Wildlife Rabies Vaccination Efforts Progressing in New York, Pennsylvania

Wildlife Services, a program within the USDA's Animal and Plant Health Inspection Service, will distribute oral rabies vaccine baits beginning on or about Aug. 28 to prevent the spread of raccoon rabies in portions of western and northern New York. Another baiting program is under way in 14 western Pennsylvania counties.

In cooperation with the New York State Department of Health and key agencies, 845,200 oral rabies vaccination (ORV) baits targeting raccoons will be distributed by several methods over a 5,180 square mile area.

The Pennsylvania effort covers all or parts of Allegheny, Armstrong, Beaver, Butler, Crawford, Erie, Fayette, Greene, Indiana, Lawrence, Mercer, Venango, Washington, and Westmoreland counties.

Personnel from Wildlife Services and its cooperators, along with volunteers, will be hand baiting populated areas by vehicle. Fixed-wing aircraft and helicopters will be sued to distribute ORV baits over more rural areas.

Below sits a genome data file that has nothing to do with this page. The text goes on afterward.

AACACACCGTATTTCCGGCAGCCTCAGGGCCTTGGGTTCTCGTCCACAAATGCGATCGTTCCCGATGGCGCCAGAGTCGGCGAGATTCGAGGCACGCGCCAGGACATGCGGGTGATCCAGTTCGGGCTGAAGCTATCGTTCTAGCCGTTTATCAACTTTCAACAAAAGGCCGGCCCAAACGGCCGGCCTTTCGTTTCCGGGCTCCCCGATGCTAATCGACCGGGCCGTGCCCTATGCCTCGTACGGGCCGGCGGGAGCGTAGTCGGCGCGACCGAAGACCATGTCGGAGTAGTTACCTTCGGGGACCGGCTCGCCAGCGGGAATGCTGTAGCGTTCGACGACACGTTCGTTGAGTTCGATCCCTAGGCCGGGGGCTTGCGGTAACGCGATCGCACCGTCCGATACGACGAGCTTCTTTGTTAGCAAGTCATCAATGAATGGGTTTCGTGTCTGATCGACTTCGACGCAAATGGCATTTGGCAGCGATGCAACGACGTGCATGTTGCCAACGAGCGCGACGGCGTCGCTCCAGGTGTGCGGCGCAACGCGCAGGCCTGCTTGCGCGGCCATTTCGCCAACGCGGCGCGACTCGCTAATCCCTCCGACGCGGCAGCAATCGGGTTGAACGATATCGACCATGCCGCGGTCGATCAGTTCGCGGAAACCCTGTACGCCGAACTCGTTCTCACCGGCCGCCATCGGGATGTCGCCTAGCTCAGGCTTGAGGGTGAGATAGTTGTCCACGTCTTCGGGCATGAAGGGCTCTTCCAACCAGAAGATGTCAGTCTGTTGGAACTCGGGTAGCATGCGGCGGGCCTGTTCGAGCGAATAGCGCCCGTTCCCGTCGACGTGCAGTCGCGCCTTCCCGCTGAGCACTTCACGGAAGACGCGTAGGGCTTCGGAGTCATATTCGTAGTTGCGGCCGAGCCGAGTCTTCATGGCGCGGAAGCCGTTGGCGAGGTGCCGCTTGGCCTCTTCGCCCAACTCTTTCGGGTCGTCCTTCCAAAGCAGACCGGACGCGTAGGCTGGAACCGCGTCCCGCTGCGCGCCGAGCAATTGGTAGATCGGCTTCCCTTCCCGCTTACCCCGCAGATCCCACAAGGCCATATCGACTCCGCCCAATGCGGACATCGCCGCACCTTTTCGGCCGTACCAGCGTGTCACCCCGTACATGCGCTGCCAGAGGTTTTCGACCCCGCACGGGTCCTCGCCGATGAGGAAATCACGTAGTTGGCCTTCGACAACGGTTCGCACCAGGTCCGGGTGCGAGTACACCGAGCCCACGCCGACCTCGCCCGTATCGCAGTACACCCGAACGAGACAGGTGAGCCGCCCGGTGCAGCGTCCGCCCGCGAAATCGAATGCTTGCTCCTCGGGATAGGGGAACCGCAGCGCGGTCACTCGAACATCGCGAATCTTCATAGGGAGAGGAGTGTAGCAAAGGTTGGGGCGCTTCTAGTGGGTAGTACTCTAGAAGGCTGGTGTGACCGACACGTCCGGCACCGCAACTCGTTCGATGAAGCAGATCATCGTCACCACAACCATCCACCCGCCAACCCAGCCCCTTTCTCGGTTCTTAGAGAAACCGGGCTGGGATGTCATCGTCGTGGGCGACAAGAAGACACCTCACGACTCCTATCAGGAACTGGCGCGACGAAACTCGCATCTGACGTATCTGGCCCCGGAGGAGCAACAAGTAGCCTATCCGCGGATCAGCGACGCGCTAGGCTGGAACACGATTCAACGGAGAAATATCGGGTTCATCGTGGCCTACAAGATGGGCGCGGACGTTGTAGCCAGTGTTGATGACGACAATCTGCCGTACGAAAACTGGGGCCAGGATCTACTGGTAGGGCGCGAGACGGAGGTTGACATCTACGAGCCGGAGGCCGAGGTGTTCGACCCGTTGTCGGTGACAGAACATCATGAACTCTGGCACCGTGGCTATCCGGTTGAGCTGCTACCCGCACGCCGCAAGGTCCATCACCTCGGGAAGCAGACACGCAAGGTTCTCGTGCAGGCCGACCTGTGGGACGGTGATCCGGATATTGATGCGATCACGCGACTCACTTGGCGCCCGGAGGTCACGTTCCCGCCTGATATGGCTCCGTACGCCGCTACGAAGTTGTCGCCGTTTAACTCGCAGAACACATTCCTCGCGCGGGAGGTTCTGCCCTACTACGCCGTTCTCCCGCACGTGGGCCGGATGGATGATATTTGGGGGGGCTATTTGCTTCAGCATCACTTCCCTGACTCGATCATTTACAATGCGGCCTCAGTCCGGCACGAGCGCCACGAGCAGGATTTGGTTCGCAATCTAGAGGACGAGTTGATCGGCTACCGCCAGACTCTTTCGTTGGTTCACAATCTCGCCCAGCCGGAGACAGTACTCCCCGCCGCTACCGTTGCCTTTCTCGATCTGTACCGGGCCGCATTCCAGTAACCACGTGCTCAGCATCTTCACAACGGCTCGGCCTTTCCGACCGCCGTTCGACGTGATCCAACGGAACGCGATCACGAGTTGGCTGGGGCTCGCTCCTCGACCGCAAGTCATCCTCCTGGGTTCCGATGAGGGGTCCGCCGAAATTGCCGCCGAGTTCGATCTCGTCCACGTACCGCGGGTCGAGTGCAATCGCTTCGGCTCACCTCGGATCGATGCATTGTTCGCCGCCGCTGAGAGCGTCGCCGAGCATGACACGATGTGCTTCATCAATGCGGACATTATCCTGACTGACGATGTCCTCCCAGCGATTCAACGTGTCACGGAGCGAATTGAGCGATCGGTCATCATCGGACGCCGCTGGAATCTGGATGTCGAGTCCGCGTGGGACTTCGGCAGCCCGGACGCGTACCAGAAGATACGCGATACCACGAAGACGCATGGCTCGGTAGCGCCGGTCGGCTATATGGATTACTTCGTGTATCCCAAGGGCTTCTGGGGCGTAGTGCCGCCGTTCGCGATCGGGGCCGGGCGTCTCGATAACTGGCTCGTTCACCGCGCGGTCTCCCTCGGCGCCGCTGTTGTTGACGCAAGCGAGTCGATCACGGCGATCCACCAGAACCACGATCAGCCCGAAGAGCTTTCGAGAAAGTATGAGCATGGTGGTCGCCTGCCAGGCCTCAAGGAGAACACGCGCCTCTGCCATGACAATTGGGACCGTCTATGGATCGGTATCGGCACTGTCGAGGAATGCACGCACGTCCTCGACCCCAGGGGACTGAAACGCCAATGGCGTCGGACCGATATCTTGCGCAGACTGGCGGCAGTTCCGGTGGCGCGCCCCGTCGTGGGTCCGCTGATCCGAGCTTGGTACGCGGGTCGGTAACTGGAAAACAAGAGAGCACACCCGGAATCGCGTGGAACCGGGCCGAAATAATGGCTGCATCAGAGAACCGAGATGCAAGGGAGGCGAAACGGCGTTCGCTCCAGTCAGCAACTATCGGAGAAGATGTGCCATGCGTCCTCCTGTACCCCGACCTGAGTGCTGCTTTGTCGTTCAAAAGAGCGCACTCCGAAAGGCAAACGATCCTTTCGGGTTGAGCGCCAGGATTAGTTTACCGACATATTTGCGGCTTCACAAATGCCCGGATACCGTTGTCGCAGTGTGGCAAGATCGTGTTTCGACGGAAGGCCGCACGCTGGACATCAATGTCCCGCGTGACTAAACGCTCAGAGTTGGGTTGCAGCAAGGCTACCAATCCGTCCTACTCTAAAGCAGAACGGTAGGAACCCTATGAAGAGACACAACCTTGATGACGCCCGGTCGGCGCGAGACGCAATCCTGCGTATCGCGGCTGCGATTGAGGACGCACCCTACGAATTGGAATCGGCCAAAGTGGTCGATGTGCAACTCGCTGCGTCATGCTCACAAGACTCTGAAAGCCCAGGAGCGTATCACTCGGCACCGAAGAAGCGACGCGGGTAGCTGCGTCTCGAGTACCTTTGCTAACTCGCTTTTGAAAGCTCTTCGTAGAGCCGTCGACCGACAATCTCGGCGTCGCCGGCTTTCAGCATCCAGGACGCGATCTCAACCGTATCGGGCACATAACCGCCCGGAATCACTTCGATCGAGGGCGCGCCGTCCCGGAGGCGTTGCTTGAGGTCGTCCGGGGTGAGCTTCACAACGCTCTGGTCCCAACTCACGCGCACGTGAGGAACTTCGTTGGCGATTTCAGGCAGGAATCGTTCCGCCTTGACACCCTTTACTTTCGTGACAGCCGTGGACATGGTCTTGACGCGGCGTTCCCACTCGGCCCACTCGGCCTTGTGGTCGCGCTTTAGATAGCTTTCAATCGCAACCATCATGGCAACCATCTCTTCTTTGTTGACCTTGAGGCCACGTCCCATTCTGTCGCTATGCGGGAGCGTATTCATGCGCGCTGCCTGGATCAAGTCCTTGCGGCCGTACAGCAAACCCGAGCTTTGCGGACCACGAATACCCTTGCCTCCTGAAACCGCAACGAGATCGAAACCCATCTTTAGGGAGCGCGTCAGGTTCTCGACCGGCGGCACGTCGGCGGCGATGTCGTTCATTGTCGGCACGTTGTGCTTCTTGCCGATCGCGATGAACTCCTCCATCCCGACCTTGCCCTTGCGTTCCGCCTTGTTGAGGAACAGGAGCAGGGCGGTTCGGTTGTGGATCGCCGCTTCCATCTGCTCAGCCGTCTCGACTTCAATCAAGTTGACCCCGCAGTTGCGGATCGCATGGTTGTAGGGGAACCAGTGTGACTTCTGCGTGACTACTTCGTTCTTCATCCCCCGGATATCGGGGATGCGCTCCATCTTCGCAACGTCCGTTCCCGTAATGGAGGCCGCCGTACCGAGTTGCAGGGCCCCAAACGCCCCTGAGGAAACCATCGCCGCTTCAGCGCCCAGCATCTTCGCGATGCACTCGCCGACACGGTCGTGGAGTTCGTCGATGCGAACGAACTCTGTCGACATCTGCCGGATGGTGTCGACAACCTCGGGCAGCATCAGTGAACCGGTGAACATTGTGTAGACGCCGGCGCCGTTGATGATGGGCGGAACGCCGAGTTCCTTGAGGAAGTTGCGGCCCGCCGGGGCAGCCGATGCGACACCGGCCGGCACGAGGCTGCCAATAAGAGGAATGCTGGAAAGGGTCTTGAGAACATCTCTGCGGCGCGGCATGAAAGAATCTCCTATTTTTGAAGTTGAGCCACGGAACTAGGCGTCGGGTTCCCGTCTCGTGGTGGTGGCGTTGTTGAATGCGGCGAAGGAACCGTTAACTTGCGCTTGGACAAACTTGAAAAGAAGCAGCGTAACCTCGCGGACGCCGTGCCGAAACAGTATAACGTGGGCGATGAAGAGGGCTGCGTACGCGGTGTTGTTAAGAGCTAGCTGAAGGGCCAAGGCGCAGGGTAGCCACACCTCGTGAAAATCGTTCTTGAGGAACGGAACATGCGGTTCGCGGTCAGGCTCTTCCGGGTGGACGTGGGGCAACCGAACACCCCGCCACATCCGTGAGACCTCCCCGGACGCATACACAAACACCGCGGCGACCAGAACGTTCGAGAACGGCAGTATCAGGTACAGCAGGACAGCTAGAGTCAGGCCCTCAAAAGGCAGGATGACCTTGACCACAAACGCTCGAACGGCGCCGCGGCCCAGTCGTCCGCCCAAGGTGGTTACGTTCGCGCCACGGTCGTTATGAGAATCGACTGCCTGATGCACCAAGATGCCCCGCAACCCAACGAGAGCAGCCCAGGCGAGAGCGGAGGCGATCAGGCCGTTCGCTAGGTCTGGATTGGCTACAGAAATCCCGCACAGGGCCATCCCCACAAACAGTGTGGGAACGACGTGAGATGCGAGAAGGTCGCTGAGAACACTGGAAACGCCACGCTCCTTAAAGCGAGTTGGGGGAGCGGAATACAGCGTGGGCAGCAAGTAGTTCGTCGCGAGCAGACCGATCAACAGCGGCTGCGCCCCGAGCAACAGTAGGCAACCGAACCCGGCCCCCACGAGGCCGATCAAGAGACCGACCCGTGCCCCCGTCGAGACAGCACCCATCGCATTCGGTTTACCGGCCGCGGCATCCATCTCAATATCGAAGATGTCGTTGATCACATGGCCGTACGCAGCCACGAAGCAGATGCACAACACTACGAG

The baits are coated with a fishmeal attractant and might be packaged in one-inch square cubes or two-inch plastic sachets. Humans and pets cannot get rabies from contact with the baits, but are asked to leave them undisturbed should they encounter them. This vaccine has been shown to be safe in more than 60 different species of animals, including domestic dogs and cats.

Most sightings of rabid raccoons occur during the spring and summer when people are more likely to come into contact with wildlife. Rabies is caused by a virus that attacks the central nervous system in mammals. Signs include unusual, aggressive or calm and "friendly" behavior, an inability to eat or drink, balance problems, circling, seizures, coma, and finally death.

Equine rabies cases have been reported this year in Kansas, Kentucky, Maryland, and Texas.

Additional information concerning the raccoon oral rabies vaccine program.

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